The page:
To offer a brief aside. The chain from cat to dog is not a direct one. All things considered you’d do well to acquire an avian alarm clock. COVID-19 is currently only communicable to homo sapiens but it will be a matter of time before we’re waiting out nuclear fallout, neural ray guns that trigger systemic genetic de-evolution (‘monkey business’ the memelords say), and thick noxious clouds of bean farts hanging low in the Flats. In said time, you’ll want to be picking up your canaries wholesale and by the dozen. Plus, in a pinch you’ll run longer on bird seed than kibble if you’re forced to go Dutch. But remember, prioritize.

The Northwest Pacific’s leading black-market catnip ringleader, Mr. Fussbottom

In the main lobby of the shelter someone is surrendering a Chihuahua; not the shaky bark kind but the big eyed smiley kind. The woman behind the counter adopts it before they can finish the paperwork. While they’re distracted I slip into the holding cells and take a knee, getting real with gen pop, “who wants to cut a deal?”

They’ve been locked up too long. They haven’t heard the news yet. Most of them haven’t even stocked up on litter, total amateur hour. But there’s one young runt who’s able to flank me unseen. I like him already. He’s a mottle of black and white and small for any age. Apparently, he’s the Dillinger of the clink, already two breakouts under his claws. That will serve us well. I need someone with an innate survival streak. Pampered house cats won’t do. We’re all street toughs from here on out. This one’s been out recently too. He’s heard the Governor cribbing bars from the ‘valley of death’ on the morning news. He’s got the same thousand-yard stare I do. We know the score.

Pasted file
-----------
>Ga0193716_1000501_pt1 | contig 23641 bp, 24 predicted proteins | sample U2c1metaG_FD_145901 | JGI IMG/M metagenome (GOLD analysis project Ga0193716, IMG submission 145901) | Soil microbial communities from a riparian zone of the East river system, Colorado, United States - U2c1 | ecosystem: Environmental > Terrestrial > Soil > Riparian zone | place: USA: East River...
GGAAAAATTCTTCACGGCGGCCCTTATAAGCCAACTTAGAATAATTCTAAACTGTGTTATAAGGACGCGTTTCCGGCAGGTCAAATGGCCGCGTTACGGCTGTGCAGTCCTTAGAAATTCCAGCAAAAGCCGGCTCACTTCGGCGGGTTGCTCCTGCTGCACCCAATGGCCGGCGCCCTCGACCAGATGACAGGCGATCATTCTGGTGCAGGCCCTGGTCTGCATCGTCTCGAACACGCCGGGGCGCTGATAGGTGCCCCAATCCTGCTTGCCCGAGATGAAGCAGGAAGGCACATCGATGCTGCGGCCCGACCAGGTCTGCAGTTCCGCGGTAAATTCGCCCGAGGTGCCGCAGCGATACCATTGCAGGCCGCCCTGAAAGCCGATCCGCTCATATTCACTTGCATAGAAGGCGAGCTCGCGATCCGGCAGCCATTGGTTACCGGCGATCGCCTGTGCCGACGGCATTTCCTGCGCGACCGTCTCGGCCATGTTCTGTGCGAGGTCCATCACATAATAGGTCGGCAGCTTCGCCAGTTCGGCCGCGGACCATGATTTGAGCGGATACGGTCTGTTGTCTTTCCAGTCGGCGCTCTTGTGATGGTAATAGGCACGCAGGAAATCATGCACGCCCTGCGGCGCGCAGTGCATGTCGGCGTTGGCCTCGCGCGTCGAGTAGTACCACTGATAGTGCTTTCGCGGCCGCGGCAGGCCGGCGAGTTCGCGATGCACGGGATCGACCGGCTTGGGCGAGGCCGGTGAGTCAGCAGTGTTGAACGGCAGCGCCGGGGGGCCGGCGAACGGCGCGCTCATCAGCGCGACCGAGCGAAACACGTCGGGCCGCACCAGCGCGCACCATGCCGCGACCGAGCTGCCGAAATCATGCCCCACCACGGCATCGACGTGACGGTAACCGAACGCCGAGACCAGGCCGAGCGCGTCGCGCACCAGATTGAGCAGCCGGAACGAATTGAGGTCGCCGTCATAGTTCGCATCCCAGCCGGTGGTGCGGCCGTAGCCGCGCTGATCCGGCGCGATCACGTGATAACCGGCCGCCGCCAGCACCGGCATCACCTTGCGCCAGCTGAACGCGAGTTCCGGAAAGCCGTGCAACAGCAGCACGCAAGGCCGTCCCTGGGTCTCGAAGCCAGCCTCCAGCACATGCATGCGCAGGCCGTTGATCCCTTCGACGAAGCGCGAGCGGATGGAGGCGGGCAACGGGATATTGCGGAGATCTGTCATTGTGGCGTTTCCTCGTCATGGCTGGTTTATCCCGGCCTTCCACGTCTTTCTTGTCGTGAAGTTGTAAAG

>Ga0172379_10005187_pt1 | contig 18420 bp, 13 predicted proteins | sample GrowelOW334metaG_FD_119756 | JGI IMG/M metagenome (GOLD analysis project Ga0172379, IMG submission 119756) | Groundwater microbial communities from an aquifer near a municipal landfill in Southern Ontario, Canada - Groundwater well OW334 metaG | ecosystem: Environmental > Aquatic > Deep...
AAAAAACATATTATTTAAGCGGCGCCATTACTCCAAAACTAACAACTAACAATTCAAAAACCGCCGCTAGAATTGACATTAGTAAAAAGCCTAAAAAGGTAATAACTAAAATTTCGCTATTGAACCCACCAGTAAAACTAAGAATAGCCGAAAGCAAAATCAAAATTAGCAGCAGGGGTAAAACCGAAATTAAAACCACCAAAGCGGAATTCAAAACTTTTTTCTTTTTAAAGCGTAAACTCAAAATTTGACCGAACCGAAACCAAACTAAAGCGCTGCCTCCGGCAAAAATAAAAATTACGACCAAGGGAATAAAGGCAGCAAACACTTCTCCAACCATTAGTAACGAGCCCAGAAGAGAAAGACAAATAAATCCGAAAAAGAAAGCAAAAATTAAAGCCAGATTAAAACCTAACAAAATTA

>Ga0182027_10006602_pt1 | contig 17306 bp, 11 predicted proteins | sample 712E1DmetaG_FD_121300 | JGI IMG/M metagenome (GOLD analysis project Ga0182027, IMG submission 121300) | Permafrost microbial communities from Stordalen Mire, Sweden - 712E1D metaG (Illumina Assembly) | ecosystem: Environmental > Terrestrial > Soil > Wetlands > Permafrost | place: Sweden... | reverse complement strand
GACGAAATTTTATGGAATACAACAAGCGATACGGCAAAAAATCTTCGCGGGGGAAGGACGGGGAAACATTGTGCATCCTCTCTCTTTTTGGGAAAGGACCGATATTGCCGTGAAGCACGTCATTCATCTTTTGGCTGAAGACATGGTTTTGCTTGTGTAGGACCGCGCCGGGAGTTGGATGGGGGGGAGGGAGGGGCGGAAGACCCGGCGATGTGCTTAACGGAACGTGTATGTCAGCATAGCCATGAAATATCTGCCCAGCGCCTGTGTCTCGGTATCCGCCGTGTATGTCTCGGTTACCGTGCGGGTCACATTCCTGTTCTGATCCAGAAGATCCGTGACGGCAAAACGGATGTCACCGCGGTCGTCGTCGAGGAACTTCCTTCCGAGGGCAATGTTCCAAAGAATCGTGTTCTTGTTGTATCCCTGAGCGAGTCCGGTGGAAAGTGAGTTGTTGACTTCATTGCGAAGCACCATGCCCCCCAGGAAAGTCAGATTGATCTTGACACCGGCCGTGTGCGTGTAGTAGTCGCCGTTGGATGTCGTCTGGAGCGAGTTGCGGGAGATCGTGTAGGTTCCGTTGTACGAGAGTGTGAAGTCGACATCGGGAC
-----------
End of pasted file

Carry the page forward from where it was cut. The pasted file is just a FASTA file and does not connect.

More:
An older man in Crocs and a Coed Naked tee-shirt comes in looking for “the catses?” The black and white cat has heard enough and jumps on my shoulder like a parrot to a pirate. He’s ready to cut his loses. I sign the paperwork and we hit the open road; a boy and his cat and the impending catastrophes ahead.

Our first night together at the lockdown compound “Domicile de la Dodd” was quiet and I’m letting him adjust while I drink midnight coffees and read digest fictions from the 1980s. He’ll need his rest. Come morning, I’m training him to pickpocket key rings from sleepy small town jailers and to travel through air ducts; new world resume building.

“Jinx has entered the game…”

Until the next one, I’ll be pressing the button,
Adam Dodd